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Toyota to Obtain Permission for Public Road Test for Plug-in Prius in Japan

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Asahi.com’s rendering of the plug-in.

Asahi.com. Toyota Motor Co. will obtain permission from Japan’s Ministry of Land, Infrastructure and Transport by the end of July for the testing of a prototype plug-in Prius on public roads.

Toyota will be the first car maker to obtain permission for a plug-in hybrid test in Japan. After completing the road tests, Toyota will start building a way to market the model by leasing them to public (government and municipal) offices.

According to the report, Toyota is testing a lithium-ion battery pack in the plug-in.

Earlier this year, Nikkei Business speculated that Toyota would introduce the plug-in at the Tokyo Motor Show in November.

(translation by Futoshi SATO)

Comments

GreyFlcn

I doubt V2G will actually happen.

Whats more likely is G2G.
http://greyfalcon.net/plugins5

i.e. After a battery is 20% worn down, it's no longer good for transportation.

But it's 80% battery life left is still good for grid storage.

_

This fixes the dilemma of a car operator wearing down their expensive car batteries.

Instead the grid operators will own exclusive rights to batteries they can buy at a cut rate price.

Elliot

So is the 2009 Prius to be LiIon PHEV? Is that the consensus? It wouldn't make sense to make news like this and then release a car that's not PHEV, this type of information would eat at their sales as informed people would wait until the PHEV arrives before they buy. Plus it would be a huge letdown to not be PHEV.

KJD

Was said
" Toyota spent millions telling the public "you never have to plug it (the Prius) in". They need to reverse that marketing slogan before heading in the opposite direction. "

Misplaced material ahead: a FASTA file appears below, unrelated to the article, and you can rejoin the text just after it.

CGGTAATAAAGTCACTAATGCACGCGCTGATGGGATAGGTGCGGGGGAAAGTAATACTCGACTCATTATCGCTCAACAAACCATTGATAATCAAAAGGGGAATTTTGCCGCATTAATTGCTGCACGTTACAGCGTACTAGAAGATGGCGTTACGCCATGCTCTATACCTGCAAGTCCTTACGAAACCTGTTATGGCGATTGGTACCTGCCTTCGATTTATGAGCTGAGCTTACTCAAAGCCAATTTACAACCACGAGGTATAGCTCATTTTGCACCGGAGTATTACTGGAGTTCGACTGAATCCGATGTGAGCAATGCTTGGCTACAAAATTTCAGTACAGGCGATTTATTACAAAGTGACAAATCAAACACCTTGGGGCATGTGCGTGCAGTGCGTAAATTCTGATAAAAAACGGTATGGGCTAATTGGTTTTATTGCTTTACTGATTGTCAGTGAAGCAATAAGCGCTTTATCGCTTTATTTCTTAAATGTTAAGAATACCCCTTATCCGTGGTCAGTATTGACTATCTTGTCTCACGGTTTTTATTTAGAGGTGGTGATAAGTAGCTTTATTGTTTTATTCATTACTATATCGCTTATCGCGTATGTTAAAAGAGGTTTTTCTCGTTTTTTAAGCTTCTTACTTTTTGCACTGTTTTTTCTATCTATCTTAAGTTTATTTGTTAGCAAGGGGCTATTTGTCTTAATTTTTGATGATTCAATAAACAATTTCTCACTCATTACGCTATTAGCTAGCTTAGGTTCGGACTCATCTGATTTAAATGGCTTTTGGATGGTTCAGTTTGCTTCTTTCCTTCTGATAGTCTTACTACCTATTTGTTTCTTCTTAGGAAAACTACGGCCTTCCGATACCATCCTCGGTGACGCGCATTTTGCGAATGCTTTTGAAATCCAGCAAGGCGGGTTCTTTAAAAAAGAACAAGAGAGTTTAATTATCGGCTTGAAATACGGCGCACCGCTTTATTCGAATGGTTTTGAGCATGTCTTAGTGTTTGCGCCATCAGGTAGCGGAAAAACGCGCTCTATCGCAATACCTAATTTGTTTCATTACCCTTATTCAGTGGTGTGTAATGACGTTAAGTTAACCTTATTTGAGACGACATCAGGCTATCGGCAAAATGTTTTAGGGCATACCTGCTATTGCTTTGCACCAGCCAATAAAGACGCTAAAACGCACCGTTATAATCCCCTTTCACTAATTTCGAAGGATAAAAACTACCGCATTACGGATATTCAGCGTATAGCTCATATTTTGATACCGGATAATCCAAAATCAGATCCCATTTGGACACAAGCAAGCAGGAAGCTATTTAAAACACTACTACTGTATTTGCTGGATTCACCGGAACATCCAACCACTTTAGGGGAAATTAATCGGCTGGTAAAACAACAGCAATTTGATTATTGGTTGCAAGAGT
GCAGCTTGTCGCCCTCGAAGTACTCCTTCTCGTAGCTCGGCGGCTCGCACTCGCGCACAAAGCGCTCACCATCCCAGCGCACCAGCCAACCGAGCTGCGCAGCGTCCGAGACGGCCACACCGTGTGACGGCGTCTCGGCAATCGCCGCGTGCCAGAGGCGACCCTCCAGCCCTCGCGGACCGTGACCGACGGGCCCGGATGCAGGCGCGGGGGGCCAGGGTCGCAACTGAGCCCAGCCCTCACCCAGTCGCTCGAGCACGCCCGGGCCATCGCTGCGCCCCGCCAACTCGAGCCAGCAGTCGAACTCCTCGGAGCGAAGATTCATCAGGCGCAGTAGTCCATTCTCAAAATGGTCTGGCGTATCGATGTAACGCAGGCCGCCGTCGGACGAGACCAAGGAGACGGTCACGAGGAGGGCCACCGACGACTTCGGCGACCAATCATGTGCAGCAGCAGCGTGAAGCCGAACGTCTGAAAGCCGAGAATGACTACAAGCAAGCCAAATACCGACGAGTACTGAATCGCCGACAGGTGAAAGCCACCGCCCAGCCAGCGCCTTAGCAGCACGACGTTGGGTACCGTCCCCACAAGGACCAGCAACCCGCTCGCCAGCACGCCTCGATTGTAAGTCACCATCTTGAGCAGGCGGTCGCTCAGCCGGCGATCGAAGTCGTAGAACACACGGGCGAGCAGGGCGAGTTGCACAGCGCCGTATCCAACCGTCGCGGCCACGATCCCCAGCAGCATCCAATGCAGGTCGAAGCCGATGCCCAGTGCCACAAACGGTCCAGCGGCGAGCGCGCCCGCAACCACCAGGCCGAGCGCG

Not sure if they really need to reverse the slogan or just change the option list.

The Hybrid market will continue to grow as the price of gasoline continues to rise. These events move in tandem.

What Toyota could do is offer 2 models of Prius.

Base model Prius would be much the same as today's car as in HEV only.

High end Prius model could be a PHEV with bigger batteries and a plug in option.

NeilPackrat

pstoller78: "Too much complexity in a parallel system."

I too like the simple concept of a serial PHEV, but I've had to re-examine that preference since attending a lecture given by Prof. Andy Frank (U. Cal. Davis). The fellow is pretty much the father of the PHEV. He's built a number of them in a variety of configurations and has settled on parallel as the best (I believe for efficiency reasons). At this point I'm willing to look at either type, I just want to see one on the market.

Randy

Yes good news. If you factor in the sustainability factor Honda is ahead of Toyo. I'll consider a Prius when Toyo gets transparent about the EMF's produced by their engines and when the comes up with a better battery. Right now the main mineral in their batteries in mined in Canada causing significant harm there. The mineral is then shipped to another country for processing. So most Prius' are full of stuff the is shipped all over the world in order to make the car. How about a car made from local stuff. Check out healthtcar.org.